If I add a signal in sigset_t object in main function and then call foo() from main. I then add a signal in another sigset_t object local to foo() like sigprocmask(SIG_SETMASK, &foomask, &oldmask). When I call sigprocmask(SIG_SETMASK, &oldset, NULL), what will sigprocmask(SIG_SETMASK, &oldset, NULL) do?

Your comment (question) is confusing at best; comments are not the best way of editing the question.

As I understand it, you are asking about:

static void foo(void);

int main(void)
{
    sigset_t mainmask;
    sigemptyset(&mainmask);
    sigaddset(&mainmask, SIGINT);

    // No call to sigprocmask() here...

    foo();
    return(0);
}

static void foo(void)
{
    sigset_t foomask;
    sigset_t oldmask;
    sigset_t oldset;     // Uninitialized
    sigemptyset(&foomask);
    sigaddset(&foomask, SIGQUIT);  // Different signal
    if (sigprocmask(SIG_SETMASK, &foomask, &oldmask) != 0)
        ...process error...
    if (sigprocmask(SIG_SETMASK, &oldset, NULL) != 0)
        ...process error...
    ...other code, presumably...
}

This is what was written in the comment, as near as I can guess. And because oldset was uninitialized, you suffer from GIGO (garbage in, garbage out); no-one can say what happens because the behaviour is undefined.

If you meant oldmask instead of oldset in the question, then foo() might look like:

static void foo(void)
{
    sigset_t foomask;
    sigset_t oldmask;
    sigemptyset(&foomask);
    sigaddset(&foomask, SIGQUIT);  // Different signal
    if (sigprocmask(SIG_SETMASK, &foomask, &oldmask) != 0)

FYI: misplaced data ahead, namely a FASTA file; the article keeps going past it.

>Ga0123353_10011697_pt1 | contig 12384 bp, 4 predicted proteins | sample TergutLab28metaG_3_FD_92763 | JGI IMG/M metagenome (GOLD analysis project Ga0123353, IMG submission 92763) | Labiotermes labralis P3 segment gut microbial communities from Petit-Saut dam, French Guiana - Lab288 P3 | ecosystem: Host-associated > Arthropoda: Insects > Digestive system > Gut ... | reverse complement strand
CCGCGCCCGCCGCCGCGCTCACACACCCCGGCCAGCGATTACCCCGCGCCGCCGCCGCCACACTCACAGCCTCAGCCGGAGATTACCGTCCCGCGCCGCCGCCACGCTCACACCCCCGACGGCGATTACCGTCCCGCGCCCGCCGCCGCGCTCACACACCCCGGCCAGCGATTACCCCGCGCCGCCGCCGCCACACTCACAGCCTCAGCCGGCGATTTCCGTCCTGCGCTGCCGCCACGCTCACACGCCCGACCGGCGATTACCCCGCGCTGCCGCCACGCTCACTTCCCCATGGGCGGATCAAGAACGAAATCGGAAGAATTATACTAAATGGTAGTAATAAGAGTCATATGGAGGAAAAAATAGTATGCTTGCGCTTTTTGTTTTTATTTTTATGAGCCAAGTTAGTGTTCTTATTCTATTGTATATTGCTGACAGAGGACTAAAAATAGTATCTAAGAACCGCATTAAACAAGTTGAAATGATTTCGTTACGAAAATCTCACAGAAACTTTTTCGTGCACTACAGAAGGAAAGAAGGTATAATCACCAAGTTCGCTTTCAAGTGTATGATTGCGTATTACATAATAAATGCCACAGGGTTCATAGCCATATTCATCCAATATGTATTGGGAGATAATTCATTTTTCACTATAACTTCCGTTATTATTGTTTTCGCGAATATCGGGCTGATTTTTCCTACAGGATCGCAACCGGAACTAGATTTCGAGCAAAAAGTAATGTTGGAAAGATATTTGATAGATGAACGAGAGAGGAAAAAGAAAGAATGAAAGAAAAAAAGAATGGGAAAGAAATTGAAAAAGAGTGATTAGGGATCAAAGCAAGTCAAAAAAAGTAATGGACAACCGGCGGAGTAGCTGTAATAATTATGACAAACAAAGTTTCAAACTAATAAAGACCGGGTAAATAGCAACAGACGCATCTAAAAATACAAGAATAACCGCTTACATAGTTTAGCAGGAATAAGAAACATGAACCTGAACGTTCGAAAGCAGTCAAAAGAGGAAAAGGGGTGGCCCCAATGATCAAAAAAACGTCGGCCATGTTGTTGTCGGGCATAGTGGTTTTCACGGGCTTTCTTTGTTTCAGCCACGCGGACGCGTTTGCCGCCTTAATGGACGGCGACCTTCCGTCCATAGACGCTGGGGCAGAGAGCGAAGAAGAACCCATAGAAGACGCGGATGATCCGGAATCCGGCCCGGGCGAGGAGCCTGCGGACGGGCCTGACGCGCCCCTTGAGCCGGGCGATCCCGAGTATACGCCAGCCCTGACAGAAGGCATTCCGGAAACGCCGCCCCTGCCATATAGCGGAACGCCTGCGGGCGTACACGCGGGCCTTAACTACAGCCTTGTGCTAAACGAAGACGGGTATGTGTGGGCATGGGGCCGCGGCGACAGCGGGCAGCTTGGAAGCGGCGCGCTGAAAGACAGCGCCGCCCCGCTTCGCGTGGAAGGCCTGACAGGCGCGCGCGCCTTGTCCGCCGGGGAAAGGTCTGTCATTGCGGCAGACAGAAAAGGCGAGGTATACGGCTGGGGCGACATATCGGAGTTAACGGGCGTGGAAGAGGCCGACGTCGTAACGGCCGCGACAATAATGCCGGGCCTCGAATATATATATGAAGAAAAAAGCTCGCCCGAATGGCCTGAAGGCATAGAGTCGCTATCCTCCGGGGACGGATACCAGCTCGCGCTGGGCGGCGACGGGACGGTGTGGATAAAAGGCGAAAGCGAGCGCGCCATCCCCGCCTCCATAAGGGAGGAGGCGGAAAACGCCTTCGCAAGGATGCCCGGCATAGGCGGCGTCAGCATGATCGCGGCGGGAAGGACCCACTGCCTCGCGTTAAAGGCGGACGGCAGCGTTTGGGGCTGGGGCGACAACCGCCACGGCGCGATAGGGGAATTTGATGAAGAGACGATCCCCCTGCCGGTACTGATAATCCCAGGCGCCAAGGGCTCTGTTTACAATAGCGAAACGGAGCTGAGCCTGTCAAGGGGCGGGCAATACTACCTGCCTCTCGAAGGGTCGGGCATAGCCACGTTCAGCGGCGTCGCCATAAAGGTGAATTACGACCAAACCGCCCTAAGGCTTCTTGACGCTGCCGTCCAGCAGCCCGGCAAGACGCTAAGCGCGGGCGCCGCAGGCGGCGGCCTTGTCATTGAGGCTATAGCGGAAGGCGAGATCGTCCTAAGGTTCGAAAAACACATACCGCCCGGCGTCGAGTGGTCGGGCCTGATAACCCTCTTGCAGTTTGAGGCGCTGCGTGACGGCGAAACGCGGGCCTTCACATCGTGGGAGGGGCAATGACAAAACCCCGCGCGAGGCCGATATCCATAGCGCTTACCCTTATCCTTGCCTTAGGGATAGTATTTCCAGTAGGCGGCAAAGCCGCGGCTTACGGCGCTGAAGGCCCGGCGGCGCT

...process error...
    if (sigprocmask(SIG_SETMASK, &oldmask, NULL) != 0)
        ...process error...
    ...other code, presumably...
}

Then the second sigprocmask() undoes the changes made by the first call to sigprocmask(). Remember, the SIG_SETMASK option means 'set the process signal mask to exactly the mask in the second argument' (unless the second argument is null, in which case, the third argument should not be null and it doesn't matter what's in the first argument since it becomes a call to find out the current mask without changing anything).

share|improve this answer
    
how can parent die when currently child process is running? –  Alfred Jan 6 '13 at 17:13
    
Easily...very easily. Think of daemon processes; they're created by a forking a child and the parent dying (voluntarily rather than involuntarily). –  Jonathan Leffler Jan 6 '13 at 17:13
    
if I add a signal in sigset_t obj in main function and then call foo() from main. I then add a signal in another sigset_t obj local to foo() like sigprocmask(SIG_SETMASK,&foomask,&oldmask). When I call sigprocmask(SIG_SETMASK,&oldset,NULL), what will sigprocmask(SIG_SETMASK,&oldset,NULL) do? –  Alfred Jan 6 '13 at 17:15
    
I am now blocking SIGINT in main also but still it is not working –  Alfred Jan 6 '13 at 17:26
    
Ok now it is clearing. One question when there is no third argument in sigprocmask and how is SIG_SETMASK, does it blocks the signals in the signal mask second argument. –  Alfred Jan 6 '13 at 17:38